Inspired by the Uneaten Cake
(and a little help from Byron's title).And Thou art Dread, as Young and Cute after "And Thou art Dead, as Young and Fair"
And thou art dread, as young and cute
To those who think thee dead,
Yet none would dare thy charms dispute,
As with all drawn by Fred;
"Is she human, or a demon?"
Has the M.T. forums steamin',
Tit for tat, thread to thread --
Whichever thou shall prove to be,
Was, is, and shall be, loved by me.
I have my doubts: I'll say thou mak'st
A most peculiar date;
Thou, from the choicest morsels tak'st
Thy hunger for to sate.
And soon thou glow'st with energy,
Although thy foolish morsels be
Untouch'd upon thy plate --
When I, such transformation see,
Thou scar'st the livin' crap from me.
I shall not ask from whence thou came,
Nor of thy span of years;
Thy beauty, by black ribbons fram'd
Sets thee beyond all peers;
Thou look'st the flow'r of innocence
(Despite a faint malevolence),
And thus doth calm my fears --
A riddle wrapped in mystery,
Yet such is Love (at least, for me).
Thy distant smile, when it doth bloom,
It is a curious thing:
'Twill not illuminate the room
Like that from thy friend Ping;
Like Mona Lisa's little grin
It hides more feelings deep within
Than to the surface brings --
All this, and more, see I in thee,
And mak'st thee more beloved by me.
Thou lookest young, yet seemest wise
Beyond thy youthful years;
Such wisdom great expense implies
In blood and sweat and tears.
My Love shall never ask the price
To pay in virtue or in vice,
In full, or in arrears --
Yea, even vice is nice with thee,
Begg'd, borrow'd, stolen, all by me!
On how the course of love might run,
I cannot bear to guess;
Lo, something new beneath the sun
Might be this love's progress:
A normal span of life with thee,
Or life-in-death, eternally?
But I could not care less --
I'm in too deep to want to flee,
Be thou the life -- or death -- of me.
(Apologies to George Gordon, Lord Byron)And Thou art Dead, as Young and Fair
And thou art dead, as young and fair
As aught of mortal birth;
And form so soft, and charms so rare,
Too soon return'd to Earth!
Though Earth receiv'd them in her bed,
And o'er the spot the crowd may tread
In carelessness or mirth,
There is an eye which could not brook
A moment on that grave to look.
I will not ask where thou liest low,
Nor gaze upon the spot;
There flowers or weeds at will may grow,
So I behold them not:
It is enough for me to prove
That what I lov'd, and long must love,
Like common earth can rot;
To me there needs no stone to tell,
'T is Nothing that I lov'd so well.
Yet did I love thee to the last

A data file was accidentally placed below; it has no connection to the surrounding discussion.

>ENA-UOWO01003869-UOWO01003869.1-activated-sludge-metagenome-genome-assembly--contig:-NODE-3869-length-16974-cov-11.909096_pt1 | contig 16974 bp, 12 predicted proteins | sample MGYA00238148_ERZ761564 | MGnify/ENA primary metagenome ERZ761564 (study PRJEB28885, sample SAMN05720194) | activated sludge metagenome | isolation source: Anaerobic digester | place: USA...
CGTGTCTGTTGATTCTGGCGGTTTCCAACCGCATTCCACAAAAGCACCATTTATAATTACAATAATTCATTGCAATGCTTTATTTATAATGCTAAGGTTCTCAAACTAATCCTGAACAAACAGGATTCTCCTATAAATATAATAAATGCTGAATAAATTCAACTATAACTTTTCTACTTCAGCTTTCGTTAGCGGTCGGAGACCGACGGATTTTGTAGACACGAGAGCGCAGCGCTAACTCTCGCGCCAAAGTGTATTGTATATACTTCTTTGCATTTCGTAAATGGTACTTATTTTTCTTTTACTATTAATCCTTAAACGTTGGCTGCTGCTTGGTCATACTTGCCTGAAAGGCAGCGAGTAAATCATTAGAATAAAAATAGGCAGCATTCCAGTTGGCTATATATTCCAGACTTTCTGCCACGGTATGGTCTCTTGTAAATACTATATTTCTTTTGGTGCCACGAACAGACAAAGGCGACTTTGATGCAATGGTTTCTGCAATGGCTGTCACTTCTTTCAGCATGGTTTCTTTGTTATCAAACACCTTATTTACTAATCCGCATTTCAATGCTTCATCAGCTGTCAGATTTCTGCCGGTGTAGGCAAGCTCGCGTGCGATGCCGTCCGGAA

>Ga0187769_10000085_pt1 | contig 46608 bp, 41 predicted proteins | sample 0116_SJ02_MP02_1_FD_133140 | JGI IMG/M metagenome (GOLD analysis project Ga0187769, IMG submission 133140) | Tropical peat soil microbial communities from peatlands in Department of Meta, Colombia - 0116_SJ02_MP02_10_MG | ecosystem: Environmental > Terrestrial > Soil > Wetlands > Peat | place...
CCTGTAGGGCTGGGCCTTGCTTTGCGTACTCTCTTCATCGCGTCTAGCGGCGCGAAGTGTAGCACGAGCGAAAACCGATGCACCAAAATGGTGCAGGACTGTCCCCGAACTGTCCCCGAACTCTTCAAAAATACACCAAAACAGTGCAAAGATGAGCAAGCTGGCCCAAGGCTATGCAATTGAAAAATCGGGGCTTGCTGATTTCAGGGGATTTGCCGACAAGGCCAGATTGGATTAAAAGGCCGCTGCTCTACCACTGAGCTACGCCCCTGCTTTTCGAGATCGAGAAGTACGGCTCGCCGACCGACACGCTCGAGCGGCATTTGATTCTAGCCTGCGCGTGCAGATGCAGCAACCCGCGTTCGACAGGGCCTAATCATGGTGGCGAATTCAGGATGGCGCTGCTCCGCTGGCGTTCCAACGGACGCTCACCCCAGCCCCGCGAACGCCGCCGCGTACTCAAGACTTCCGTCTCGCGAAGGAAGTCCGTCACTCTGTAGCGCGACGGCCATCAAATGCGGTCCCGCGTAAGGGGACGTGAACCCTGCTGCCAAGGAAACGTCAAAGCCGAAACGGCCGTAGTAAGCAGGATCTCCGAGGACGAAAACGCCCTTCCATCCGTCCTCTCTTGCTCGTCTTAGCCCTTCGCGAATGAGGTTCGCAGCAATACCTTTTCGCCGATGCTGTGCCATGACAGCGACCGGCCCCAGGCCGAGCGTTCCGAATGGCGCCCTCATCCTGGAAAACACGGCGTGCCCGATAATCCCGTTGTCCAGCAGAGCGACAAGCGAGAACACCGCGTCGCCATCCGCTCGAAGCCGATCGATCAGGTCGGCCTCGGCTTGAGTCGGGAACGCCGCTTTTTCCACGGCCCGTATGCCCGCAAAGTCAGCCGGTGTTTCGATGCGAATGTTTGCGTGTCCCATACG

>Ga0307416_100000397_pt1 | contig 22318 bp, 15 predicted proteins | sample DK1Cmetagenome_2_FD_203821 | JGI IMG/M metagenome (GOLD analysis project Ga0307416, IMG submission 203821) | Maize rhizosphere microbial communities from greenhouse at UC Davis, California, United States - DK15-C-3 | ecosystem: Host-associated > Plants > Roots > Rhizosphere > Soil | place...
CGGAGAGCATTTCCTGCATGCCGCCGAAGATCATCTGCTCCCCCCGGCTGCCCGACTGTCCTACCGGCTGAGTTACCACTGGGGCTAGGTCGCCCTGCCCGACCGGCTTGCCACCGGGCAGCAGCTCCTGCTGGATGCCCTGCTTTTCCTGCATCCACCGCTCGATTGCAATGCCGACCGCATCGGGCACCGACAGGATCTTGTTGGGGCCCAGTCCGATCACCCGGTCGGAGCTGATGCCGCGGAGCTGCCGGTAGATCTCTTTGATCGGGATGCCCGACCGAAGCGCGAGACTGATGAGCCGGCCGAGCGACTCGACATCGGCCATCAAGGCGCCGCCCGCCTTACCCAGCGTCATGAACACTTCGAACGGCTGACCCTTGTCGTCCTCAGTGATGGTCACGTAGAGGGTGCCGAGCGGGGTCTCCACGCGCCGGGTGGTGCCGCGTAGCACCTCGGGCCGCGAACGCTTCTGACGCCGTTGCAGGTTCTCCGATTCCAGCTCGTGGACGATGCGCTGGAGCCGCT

As fervently as thou,
Who didst not change through all the past,
And canst not alter now.
The love where Death has set his seal,
Nor age can chill, nor rival steal,
Nor falsehood disavow:
And, what were worse, thou canst not see
Or wrong, or change, or fault in me.
The better days of life were ours;
The worst can be but mine:
The sun that cheers, the storm that lowers,
Shall never more be thine.
The silence of that dreamless sleep
I envy now too much to weep;
Nor need I to repine
That all those charms have pass'd away,
I might have watch'd through long decay.
The flower in ripen'd bloom unmatch'd
Must fall the earliest prey;
Though by no hand untimely snatch'd,
The leaves must drop away:
And yet it were a greater grief
To watch it withering, leaf by leaf,
Than see it pluck'd to-day;
Since earthly eye but ill can bear
To trace the change to foul from fair.
I know not if I could have borne
To see thy beauties fade;
The night that follow'd such a morn
Had worn a deeper shade:
Thy day without a cloud hath pass'd,
And thou wert lovely to the last,
Extinguish'd, not decay'd;
As stars that shoot along the sky
Shine brightest as they fall from high.
As once I wept, if I could weep,
My tears might well be shed,
To think I was not near to keep
One vigil o'er thy bed;
To gaze, how fondly! on thy face,
To fold thee in a faint embrace,
Uphold thy drooping head;
And show that love, however vain,
Nor thou nor I can feel again.
Yet how much less it were to gain,
Though thou hast left me free,
The loveliest things that still remain,
Than thus remember thee!
The all of thine that cannot die
Through dark and dread Eternity
Returns again to me,
And more thy buried love endears
Than aught except its living years.